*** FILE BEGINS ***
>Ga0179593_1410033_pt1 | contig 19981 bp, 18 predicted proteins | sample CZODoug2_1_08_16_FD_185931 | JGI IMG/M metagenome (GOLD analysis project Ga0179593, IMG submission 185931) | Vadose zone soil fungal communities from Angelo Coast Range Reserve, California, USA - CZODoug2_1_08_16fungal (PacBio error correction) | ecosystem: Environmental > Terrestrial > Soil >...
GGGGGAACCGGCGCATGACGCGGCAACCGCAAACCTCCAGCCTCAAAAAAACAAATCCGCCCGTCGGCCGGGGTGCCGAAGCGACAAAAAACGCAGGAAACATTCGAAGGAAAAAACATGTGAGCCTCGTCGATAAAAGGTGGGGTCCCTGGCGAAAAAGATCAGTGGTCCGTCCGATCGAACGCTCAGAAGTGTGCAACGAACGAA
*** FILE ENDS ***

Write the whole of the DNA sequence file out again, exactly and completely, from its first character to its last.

>Ga0179593_1410033_pt1 | contig 19981 bp, 18 predicted proteins | sample CZODoug2_1_08_16_FD_185931 | JGI IMG/M metagenome (GOLD analysis project Ga0179593, IMG submission 185931) | Vadose zone soil fungal communities from Angelo Coast Range Reserve, California, USA - CZODoug2_1_08_16fungal (PacBio error correction) | ecosystem: Environmental > Terrestrial > Soil >...
GGGGGAACCGGCGCATGACGCGGCAACCGCAAACCTCCAGCCTCAAAAAAACAAATCCGCCCGTCGGCCGGGGTGCCGAAGCGACAAAAAACGCAGGAAACATTCGAAGGAAAAAACATGTGAGCCTCGTCGATAAAAGGTGGGGTCCCTGGCGAAAAAGATCAGTGGTCCGTCCGATCGAACGCTCAGAAGTGTGCAACGAACGAA